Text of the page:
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Key to Oysters’ Future Lies in Past

Monday, May 23rd, 2016
Oyster midden

Typical American Indian oyster deposit, roughly 1,000 years old. (Torben Rick/Smithsonian)

by John Gibbons

Oysters have provided food for humans for millennia, and play an enormous role in sustaining estuaries around the world. Yet after more than a century of overfishing, pollution, disease and habitat degradation, oyster populations in the Chesapeake Bay and elsewhere have suffered dramatic declines. But for thousands of years,American Indians in the region harvested the shellfish from the Bay sustainably—a discovery published Monday that could offer clues for future oyster restoration.

Little is known about oyster populations prior to the late 1800s. On May 23 a team of Smithsonian scientists and other researchers published the first bay-wide, millennial-scale study of oyster harvesting in the Chesapeake in Proceedings of the National Academy of Sciences. Using fossil, archaeological, and modern biological data, the team was able to reconstruct changes in oyster size from four timeframes: the Pleistocene (780,000-13,000 years ago), prehistoric American Indian occupation (3,200 – 400 years ago), historic (400 – 50 years ago) and modern times (2000 to 2014).

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Biodiversity Protects Fish From Climate Change

Monday, May 16th, 2016

by Kristen Minogue

Fish provide protein to billions of people and are an especially critical food source in the developing world. Today, marine biologists confirmed a key factor that could help them thrive through the coming decades: biodiversity. Communities with more fish species are more productive and more resilient to rising temperatures and temperature swings, according to a new study from the Smithsonian’s Tennenbaum Marine Observatories Network and other international institutions.

The accelerating loss and rearrangement of species all over the globe have troubled scientists and the public for decades. But the question of whether biodiversity offers practical value—for humans and ecosystems—remained controversial. The new study, published May 16 in the Proceedings of the National Academy of Sciences, offers the most thorough proof yet that preserving marine biodiversity can benefit people as much as it benefits the oceans.

“Biodiversity is more than a pretty face,” said lead author Emmett Duffy, director of the Tennenbaum Marine Observatories Network and senior scientist at the Smithsonian Environmental Research Center. “Preserving biodiversity is not just an aesthetic or spiritual issue—it’s critical to the healthy functioning of ecosystems and the important services they provide to humans, like seafood.”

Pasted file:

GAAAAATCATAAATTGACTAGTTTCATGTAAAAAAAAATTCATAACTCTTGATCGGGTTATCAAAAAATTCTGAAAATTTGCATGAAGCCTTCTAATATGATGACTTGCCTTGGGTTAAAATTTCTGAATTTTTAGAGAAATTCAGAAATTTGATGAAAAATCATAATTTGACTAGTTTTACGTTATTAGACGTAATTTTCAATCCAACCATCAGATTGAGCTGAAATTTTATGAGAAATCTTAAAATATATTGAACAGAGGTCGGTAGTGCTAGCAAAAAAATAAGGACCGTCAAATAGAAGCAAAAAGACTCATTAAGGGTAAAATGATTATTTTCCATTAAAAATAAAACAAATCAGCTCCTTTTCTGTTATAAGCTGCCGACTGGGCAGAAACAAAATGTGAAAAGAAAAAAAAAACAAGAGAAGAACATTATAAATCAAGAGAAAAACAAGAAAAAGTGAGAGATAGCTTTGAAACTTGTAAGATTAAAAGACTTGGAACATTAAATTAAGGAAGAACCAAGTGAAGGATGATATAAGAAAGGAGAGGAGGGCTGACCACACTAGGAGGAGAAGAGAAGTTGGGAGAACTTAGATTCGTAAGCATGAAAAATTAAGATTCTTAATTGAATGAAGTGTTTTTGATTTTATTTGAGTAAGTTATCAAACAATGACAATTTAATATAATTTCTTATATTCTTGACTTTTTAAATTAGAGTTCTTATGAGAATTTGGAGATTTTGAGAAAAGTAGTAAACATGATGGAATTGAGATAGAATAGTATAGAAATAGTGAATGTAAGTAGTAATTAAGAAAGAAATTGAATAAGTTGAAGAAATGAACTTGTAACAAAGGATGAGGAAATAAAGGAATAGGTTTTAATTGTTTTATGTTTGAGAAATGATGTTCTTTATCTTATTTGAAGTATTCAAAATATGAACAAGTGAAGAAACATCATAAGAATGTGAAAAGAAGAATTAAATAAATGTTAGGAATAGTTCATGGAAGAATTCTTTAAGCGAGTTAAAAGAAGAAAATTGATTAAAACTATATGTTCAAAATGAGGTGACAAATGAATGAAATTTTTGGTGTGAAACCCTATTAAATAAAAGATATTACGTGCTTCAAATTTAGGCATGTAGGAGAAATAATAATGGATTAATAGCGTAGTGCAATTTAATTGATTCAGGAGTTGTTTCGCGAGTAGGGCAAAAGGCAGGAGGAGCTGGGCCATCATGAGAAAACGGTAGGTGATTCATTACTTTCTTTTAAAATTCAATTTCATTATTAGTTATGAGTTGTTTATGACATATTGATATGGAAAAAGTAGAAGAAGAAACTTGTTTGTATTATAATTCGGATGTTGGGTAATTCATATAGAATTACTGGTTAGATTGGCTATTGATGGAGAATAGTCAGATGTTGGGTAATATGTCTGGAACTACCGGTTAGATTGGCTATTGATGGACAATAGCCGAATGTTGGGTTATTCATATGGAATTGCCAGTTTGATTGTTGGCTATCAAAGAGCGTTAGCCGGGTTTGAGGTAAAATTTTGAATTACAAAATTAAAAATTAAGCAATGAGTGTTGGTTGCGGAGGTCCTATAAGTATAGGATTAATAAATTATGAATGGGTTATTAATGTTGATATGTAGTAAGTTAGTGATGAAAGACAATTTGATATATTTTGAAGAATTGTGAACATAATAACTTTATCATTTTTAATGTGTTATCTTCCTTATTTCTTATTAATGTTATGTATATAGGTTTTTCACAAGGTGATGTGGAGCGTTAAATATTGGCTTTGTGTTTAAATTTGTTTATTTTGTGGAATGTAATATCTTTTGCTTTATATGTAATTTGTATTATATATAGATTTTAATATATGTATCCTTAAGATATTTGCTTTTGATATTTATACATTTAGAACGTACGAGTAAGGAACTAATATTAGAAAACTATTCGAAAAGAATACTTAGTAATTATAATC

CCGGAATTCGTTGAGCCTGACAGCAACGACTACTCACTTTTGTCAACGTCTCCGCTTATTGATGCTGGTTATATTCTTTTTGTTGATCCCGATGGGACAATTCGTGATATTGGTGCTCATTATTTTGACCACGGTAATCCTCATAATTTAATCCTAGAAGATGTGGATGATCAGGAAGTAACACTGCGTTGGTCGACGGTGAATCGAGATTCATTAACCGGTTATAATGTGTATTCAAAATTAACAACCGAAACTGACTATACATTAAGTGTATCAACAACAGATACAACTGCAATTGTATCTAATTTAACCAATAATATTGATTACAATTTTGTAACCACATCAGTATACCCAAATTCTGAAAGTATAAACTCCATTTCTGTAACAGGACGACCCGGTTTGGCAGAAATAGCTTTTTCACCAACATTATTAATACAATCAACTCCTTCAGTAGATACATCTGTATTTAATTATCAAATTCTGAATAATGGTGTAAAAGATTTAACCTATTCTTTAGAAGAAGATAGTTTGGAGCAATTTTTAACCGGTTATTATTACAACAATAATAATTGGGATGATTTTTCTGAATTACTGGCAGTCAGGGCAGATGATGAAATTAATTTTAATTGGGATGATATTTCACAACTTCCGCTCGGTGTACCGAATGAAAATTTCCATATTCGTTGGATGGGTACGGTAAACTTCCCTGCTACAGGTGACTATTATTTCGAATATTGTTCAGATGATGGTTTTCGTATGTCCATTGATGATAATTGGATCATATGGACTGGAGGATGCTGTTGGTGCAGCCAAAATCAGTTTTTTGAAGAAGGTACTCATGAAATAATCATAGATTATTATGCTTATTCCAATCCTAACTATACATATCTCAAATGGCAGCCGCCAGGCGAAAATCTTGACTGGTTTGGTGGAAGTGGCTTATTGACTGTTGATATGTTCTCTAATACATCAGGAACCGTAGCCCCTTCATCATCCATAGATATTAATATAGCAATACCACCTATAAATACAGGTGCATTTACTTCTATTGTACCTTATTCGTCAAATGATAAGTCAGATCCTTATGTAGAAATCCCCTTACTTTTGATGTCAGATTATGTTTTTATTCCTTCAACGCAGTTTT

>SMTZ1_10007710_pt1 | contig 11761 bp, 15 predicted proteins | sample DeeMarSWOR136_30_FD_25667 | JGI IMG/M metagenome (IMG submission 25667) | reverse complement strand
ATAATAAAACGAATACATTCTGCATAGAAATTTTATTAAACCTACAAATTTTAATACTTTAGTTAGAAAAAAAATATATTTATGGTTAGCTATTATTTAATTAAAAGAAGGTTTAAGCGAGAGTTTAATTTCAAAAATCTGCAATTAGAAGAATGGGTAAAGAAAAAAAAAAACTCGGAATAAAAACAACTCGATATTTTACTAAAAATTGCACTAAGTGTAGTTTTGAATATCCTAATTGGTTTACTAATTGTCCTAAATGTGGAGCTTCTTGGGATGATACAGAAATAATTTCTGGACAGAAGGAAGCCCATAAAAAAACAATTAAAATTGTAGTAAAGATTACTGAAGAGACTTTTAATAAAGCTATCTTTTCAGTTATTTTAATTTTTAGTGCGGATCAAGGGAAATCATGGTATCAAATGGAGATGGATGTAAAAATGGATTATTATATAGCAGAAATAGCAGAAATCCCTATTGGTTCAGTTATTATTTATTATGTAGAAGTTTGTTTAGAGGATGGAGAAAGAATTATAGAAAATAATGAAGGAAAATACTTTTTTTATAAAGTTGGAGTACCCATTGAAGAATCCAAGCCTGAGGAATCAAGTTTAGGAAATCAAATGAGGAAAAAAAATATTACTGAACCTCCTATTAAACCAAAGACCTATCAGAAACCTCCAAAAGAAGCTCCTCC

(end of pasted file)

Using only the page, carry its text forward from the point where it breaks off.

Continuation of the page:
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Acidification and Low Oxygen Put Fish in Double Jeopardy

Tuesday, May 10th, 2016

by Kristen Minogue

Inland silverside with reflection.

Inland silverside (Menidia beryllina) reflected in aquarium. When threatened with low oxygen, fish often swim to the surface, where oxygen is more abundant but predators can more easily spot them. (SERC)

Severe oxygen drops in the water can leave trails of fish kills in their wakes, but scientists thought adult fish would be more resilient to the second major threat in coastal waters: acidification. A new study published Tuesday from the Smithsonian Environmental Research Center (SERC) shows that is not entirely true—where fish are concerned, acidification can make low oxygen even more deadly.

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Get Crafty During Winter Storm Jonas

Friday, January 22nd, 2016
IMG_3659

Jellyfish, cownose ray and blue crab snowflakes

by Heather Soulen

Winter storm Jonas is knocking on our doorsteps here on the East Coast, threatening blizzard conditions in some areas. Many of us will be hunkering down waiting for the storm to pass. We thought we’d create some fun Chesapeake Bay inspired snowflake designs for you and your family to create during the storm. Simply download the pdfs, print them out and follow the instructions at the bottom.

There are four designs to choose from, the easiest being the cownose ray and the most difficult being the blue crab. We’ve provided a blank template for you to create your own Chesapeake Bay or nature inspired design. Since this requires the use of scissors, parents please assist small children.

We’d love to see your snowflakes – be sure to post pictures of your snowflakes on our Facebook page or on Twitter!

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Top 12 Highlights of 2015: Arctic Sailing, Cownose Rays and an Orchid Showdown

Thursday, December 31st, 2015

by Kristen Minogue

It’s been another wild year at the Smithsonian Environmental Research Center. We sent a sailboat to the Arctic, pitted our orchids in a showdown against the Hope Diamond and discovered a couple new species. And somewhere along the way we celebrated the center’s 50th anniversary. Scroll below for the 2015 #YearInReview, a collection of the top 12 stories, journeys and biggest surprises of 2015.

Image: Cownose Rays (Credit: SERC/Laura Patrick)

Cownose Rays (SERC/Laura Patrick)

Exploring the Ocean

Totes Adorbs! Cownose Rays Take Internet
These marine heartthrobs have earned a top billing. Besides making a 900-mile migration every year, which SERC marine ecologists are tracking with acoustic tags, the kite-shaped rays (whose mouths are stretched so that they seem to be wearing a perpetual smile) also won a Twitter #CuteOff in September.

What Does Life in the Ocean Sound Like?
Postdoc Erica Staaterman listens to the ocean for a living. Often seen as a silent landscape broken only by whale or dolphin songs, Staaterman is helping uncover a wealth of noise from the ocean’s hidden creatures. She shared some of the recordings with us in this edited Q&A.

Cruising the Arctic’s Forgotten Fjords
Ocean acidification researcher Whitman Miller sent one of his CO2-monitoring devices on a 100-day journey to the Arctic. Its mission: Venture to some of Greenland’s never-before-seen fjords and discover how melting glaciers are changing the water. And do it all in a small, 42-foot sailboat. Click to continue »